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Re: [ddlm-group] THREAD 3: The alphabet of non-delimited strings.

On the whole I think there is decreasing need for human readability of CIFs, which
I used as an argument for not ruling out UTF-8. However, not rendering a UTF char in
a plain text editor is less of a problem that not being able to 'look over' a raw CIF
because its lost its whitespace.

This probably sounds like a contradiction because I had accepted dropping the
whitespace condition, so I'll try to clarify my position:

Though the new specification would not require it, I would almost certainly use it as we do now when
writing CIFs and probably even put it back in if the CIF is to be presented to a user.
For example, publCIF presents the user with the CIF in its raw form along side a more user-friendly representation of
the data. If the CIF were to contain minimal whitespace, there would be very little
point in presenting it to the user and much of the benefit of publCIF would be lost.
So as the design of  publCIF was partly intended to give users confidence in editing CIFs
(especially those new to CIF), I would have to modify it to make the raw CIF as human readable as possible
within the confines of the spec. Granted, publCIF is only one application among many, but
provides an example of the sort of impact some of these changes may have on current
software that provides direct user interaction with the CIF (enCIFer would have to do the same - though
probably easier for them as they already render the CIF for syntax highlighting - i.e. dont just drop the raw CIF in an editing widget)

As far as the benefits of removing the whitespace condition goes beyond providing a clean
specification where the same delimiters apply throughout (simple data item constructs as well as
the compound constructs), I do not know. I was under the impression that with the
whitespace condition, all the recursive stuff would get a bit messy, to the extent that it violated the
specification, but not having worked at this level I really dont know.

Thus, despite how I voted, in terms of extra work involved, loss of whitespace isnt that welcome, but I'll accept it if its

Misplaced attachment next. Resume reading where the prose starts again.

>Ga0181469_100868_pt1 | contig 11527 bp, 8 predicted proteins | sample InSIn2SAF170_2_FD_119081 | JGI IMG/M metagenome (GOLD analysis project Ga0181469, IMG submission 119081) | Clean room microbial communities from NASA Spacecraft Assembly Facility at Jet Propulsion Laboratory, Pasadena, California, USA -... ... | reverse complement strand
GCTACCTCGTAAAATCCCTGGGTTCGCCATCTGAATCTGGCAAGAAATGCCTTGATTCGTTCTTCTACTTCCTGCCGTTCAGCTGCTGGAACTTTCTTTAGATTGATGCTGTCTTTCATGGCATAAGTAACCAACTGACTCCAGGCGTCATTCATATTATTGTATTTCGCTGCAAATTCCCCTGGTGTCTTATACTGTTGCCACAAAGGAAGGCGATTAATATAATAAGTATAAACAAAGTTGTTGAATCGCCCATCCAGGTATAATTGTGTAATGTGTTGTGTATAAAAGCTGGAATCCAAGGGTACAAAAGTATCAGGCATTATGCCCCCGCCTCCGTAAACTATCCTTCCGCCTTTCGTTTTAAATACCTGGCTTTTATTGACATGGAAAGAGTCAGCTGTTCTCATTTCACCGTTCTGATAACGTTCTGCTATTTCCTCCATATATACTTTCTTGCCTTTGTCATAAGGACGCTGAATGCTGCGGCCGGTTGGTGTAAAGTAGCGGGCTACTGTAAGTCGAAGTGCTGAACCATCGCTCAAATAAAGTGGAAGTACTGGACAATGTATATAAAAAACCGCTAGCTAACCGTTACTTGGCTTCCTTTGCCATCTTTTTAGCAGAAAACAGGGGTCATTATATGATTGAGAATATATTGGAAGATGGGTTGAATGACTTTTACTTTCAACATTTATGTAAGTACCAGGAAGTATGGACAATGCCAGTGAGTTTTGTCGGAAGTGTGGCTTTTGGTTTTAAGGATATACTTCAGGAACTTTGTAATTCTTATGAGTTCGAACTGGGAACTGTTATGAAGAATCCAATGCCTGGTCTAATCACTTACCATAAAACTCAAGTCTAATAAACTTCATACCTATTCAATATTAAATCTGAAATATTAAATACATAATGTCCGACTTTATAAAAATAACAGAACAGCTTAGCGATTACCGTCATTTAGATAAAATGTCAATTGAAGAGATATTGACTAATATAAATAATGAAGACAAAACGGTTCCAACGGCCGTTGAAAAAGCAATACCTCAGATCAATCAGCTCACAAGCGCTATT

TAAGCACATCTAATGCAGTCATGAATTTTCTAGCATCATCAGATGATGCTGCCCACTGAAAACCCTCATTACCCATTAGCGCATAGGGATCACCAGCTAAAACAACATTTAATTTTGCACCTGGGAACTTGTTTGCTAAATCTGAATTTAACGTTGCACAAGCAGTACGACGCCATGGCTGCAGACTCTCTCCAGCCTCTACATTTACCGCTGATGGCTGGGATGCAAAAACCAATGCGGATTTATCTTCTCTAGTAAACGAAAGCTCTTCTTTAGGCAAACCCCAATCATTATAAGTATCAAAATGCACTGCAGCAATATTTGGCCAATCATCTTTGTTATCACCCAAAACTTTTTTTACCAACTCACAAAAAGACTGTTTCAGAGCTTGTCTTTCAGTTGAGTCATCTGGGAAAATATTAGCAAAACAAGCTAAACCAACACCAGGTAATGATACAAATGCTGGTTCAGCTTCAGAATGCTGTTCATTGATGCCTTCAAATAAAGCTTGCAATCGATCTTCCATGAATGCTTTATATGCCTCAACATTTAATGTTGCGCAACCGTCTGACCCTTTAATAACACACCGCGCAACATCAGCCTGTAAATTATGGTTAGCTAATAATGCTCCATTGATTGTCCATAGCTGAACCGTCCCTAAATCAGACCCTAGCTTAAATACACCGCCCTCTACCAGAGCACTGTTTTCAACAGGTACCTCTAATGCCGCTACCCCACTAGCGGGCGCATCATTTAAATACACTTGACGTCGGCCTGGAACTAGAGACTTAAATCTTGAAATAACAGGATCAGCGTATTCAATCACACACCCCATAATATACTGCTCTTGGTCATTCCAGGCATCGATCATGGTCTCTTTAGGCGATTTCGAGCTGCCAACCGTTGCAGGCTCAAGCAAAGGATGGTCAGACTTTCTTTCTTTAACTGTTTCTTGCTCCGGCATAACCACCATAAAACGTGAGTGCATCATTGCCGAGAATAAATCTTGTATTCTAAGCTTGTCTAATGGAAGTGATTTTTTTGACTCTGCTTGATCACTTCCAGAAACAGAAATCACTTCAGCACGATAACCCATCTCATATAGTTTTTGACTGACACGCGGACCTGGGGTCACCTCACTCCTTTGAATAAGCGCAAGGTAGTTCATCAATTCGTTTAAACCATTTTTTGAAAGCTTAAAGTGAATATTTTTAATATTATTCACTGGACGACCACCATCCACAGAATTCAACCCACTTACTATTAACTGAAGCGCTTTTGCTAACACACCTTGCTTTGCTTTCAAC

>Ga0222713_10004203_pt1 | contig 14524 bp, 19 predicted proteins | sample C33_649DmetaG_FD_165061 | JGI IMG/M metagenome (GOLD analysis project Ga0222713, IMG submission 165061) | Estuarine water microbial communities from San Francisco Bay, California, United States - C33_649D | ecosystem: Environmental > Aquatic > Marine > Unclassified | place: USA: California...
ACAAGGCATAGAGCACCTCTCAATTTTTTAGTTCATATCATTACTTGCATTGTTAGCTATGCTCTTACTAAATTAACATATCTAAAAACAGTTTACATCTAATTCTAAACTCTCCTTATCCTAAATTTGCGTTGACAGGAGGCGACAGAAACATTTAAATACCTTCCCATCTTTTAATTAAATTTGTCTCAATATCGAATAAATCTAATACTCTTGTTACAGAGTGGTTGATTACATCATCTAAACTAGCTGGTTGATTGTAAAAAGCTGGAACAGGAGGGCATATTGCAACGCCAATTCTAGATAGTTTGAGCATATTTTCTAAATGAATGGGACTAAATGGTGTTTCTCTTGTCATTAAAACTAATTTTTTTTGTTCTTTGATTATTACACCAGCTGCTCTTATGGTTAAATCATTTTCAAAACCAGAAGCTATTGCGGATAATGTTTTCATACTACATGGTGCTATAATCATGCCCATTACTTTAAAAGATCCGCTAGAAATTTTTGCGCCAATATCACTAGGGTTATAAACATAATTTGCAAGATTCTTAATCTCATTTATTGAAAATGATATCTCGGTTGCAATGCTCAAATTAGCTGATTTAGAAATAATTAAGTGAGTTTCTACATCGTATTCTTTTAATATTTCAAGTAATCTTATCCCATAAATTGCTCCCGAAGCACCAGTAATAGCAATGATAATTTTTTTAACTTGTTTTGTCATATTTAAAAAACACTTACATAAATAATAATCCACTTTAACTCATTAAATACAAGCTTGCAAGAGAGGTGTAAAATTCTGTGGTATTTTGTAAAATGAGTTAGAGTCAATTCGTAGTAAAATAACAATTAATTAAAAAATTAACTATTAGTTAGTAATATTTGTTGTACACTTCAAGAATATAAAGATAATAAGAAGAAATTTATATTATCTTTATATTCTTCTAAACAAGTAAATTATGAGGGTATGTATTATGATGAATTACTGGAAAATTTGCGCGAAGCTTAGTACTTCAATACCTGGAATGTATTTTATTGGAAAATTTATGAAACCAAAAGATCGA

absolutely necessary and do my best to maintain human readabilty where possible.

Cheers

Simon




From: James Hester <jamesrhester@gmail.com>
To: Nick.Spadaccini@uwa.edu.au; Group finalising DDLm and associated dictionaries <ddlm-group@iucr.org>
Sent: Thursday, 15 October, 2009 9:10:41
Subject: Re: [ddlm-group] THREAD 3: The alphabet of non-delimited strings.

Regarding whitespace:

1. Nick detects a contradiction with Simon on the one hand saying that
CIF files aren't directly read by humans much at all, and me insisting
on them remaining readable.  I agree that there is not much point
trying to read and/or edit a 500K mmCIF file directly.  But let us not
forget the small molecule people.  For example, a CIF delivered by the
Powder Data Base can be only 10 lines long, and eminently
readable/cut-and-pastable in any text editor.  In addition, at least
one and probably more of my instrument scientist colleagues routinely
look over raw CIF files in the course of preparing publications and
checking other people's work.  I believe the differing perspectives
here are more to do with the different areas in which Simon and I
encounter CIF files.

2. If all we are concerned about is simplifying the formal syntax,
then that has been done already when we agreed on removing delimiters
from within delimited strings.  The present discussion is exactly
equivalent to deciding on using either "<whitespace>?" or
"<whitespace>+" in the grammar description.  After a review of the
formal 1.1 spec, I see no other opportunities for simplification
arising from making whitespace optional.  So I ask once again, what
other benefits are claimed for making whitespace optional, beyond
changing a plus sign to a question mark in the specification?


On 10/13/09, Nick Spadaccini <nick@csse.uwa.edu.au> wrote:
> There is a difference between insisting in a formal grammar that a value
> token is treated differently at one level than it is at another level, as
> opposed to requiring CIF writers to pad whitespace between value tokens at
> one level, but not at another level.
>
> My reading of the previous mail was that the balance of opinion was to
> formally terminate with the single token (irrespective of whitespace) and
> then requiring/asking/pleading/whatever-verb writers to pad token, which
> they and we all do anyway. I repeat again the formal specification of the
> language needs to be strict and consistent (Brian's maximally disruptive),
> and the parsers can be more loosely (deprecatingly?) implemented.
>
> However I detect a certain level of inconsistency in arguments here. What
> does "human readability" have to do with it? We just had a discussion on
> UTF-8 where it was argued in the near future no-one is going to be
> vim-img/emacs-ing/grep-ping these files and it will all be driven by
> applications. What happened to human readability then?
>
>
> On 13/10/09 8:36 PM, "James Hester" <jamesrhester@gmail.com> wrote:
>
>> I, for one, do not agree with dropping the requirement for whitespace
>> between tokens outside compound structures.  Is the only justification
>> avoiding a second production rule in the formal grammar?  I would like
>> to think we are getting more than this in return for sacrificing human
>> readability: see previous email somewhere long ago in this thread.
>
> cheers
>
> Nick
>
> --------------------------------
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> School of Computer Science & Software Engineering
>
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